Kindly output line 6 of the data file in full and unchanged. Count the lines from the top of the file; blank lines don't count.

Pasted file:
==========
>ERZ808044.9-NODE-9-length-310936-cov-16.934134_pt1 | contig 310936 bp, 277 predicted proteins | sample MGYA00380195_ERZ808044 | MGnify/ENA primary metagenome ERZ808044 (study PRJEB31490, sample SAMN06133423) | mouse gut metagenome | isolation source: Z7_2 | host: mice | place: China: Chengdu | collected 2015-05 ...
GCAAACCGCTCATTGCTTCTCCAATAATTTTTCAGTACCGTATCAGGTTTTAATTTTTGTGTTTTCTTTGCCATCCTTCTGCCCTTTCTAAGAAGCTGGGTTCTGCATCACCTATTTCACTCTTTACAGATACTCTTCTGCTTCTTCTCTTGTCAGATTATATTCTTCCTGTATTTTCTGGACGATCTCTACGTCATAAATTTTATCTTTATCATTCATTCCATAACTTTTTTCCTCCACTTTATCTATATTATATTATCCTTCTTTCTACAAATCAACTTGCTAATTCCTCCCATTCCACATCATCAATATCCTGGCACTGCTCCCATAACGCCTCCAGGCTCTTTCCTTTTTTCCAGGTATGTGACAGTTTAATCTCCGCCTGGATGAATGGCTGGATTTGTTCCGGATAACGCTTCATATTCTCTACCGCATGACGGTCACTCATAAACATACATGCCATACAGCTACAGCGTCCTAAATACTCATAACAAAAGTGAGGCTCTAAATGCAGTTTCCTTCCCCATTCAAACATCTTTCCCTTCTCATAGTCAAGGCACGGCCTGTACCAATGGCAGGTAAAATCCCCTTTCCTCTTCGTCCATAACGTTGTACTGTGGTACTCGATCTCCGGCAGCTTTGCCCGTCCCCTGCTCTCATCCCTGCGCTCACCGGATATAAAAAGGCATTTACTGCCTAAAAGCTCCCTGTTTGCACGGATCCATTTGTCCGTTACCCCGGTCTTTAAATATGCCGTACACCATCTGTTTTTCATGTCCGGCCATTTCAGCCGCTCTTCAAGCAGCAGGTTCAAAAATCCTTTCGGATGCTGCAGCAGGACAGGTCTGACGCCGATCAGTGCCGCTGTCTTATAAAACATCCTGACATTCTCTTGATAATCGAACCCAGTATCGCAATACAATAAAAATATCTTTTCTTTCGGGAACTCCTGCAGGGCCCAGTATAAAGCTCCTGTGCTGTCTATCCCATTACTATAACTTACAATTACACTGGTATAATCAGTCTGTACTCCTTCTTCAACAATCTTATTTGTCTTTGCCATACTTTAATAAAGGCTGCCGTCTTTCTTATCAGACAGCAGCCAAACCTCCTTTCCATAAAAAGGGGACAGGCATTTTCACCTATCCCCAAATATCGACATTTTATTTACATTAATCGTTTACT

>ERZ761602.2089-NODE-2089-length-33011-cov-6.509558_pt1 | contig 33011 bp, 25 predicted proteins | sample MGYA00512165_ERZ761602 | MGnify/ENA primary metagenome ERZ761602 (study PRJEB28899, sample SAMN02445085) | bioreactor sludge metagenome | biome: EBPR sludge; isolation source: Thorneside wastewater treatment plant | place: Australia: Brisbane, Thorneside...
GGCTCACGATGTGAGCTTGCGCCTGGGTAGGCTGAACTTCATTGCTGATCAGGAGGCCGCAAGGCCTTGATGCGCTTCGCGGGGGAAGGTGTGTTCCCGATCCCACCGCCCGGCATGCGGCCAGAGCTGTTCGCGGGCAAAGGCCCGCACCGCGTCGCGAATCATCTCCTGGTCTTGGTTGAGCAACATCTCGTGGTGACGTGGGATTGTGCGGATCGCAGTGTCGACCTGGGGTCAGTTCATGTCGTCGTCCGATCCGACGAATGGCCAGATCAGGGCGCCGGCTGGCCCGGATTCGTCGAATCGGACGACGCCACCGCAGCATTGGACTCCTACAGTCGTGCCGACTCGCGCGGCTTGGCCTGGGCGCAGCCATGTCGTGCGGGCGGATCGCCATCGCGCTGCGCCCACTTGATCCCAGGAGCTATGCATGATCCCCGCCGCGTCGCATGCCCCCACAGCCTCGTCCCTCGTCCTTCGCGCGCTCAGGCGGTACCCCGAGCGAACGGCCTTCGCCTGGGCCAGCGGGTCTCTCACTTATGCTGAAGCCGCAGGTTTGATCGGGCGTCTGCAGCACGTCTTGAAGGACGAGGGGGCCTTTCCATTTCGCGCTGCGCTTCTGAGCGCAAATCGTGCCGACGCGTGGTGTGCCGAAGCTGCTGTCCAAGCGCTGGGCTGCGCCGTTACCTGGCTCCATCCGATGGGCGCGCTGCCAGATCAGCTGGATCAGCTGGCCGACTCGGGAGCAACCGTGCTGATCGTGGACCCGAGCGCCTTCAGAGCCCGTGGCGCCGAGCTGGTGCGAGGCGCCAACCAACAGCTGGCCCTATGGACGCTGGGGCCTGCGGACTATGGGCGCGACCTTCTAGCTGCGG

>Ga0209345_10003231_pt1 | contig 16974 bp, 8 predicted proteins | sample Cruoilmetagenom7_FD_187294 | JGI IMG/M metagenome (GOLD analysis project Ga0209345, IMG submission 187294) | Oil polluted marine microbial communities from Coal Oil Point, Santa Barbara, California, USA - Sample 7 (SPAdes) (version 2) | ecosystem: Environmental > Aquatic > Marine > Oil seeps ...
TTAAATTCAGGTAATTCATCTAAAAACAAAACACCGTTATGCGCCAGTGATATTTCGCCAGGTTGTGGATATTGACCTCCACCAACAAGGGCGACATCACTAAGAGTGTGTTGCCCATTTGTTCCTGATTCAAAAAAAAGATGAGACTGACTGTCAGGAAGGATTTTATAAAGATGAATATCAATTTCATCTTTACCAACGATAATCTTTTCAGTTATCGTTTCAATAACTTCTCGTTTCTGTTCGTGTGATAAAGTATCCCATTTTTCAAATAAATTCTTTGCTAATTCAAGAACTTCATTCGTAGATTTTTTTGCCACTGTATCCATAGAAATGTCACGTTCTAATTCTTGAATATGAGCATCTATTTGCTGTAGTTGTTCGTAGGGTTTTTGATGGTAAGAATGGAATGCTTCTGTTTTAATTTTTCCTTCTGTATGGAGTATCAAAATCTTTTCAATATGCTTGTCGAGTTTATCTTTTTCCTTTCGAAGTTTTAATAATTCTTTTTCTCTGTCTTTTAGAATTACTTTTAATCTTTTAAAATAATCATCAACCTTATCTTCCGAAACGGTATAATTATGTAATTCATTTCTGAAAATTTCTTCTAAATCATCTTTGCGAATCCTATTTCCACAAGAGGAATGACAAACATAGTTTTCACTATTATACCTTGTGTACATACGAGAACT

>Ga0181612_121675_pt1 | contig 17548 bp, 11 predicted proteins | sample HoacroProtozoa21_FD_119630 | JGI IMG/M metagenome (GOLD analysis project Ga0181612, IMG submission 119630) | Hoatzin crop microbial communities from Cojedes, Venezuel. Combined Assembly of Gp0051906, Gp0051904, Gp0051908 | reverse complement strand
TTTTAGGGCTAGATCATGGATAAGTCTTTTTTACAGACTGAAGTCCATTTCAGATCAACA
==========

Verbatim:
TTAAATTCAGGTAATTCATCTAAAAACAAAACACCGTTATGCGCCAGTGATATTTCGCCAGGTTGTGGATATTGACCTCCACCAACAAGGGCGACATCACTAAGAGTGTGTTGCCCATTTGTTCCTGATTCAAAAAAAAGATGAGACTGACTGTCAGGAAGGATTTTATAAAGATGAATATCAATTTCATCTTTACCAACGATAATCTTTTCAGTTATCGTTTCAATAACTTCTCGTTTCTGTTCGTGTGATAAAGTATCCCATTTTTCAAATAAATTCTTTGCTAATTCAAGAACTTCATTCGTAGATTTTTTTGCCACTGTATCCATAGAAATGTCACGTTCTAATTCTTGAATATGAGCATCTATTTGCTGTAGTTGTTCGTAGGGTTTTTGATGGTAAGAATGGAATGCTTCTGTTTTAATTTTTCCTTCTGTATGGAGTATCAAAATCTTTTCAATATGCTTGTCGAGTTTATCTTTTTCCTTTCGAAGTTTTAATAATTCTTTTTCTCTGTCTTTTAGAATTACTTTTAATCTTTTAAAATAATCATCAACCTTATCTTCCGAAACGGTATAATTATGTAATTCATTTCTGAAAATTTCTTCTAAATCATCTTTGCGAATCCTATTTCCACAAGAGGAATGACAAACATAGTTTTCACTATTATACCTTGTGTACATACGAGAACT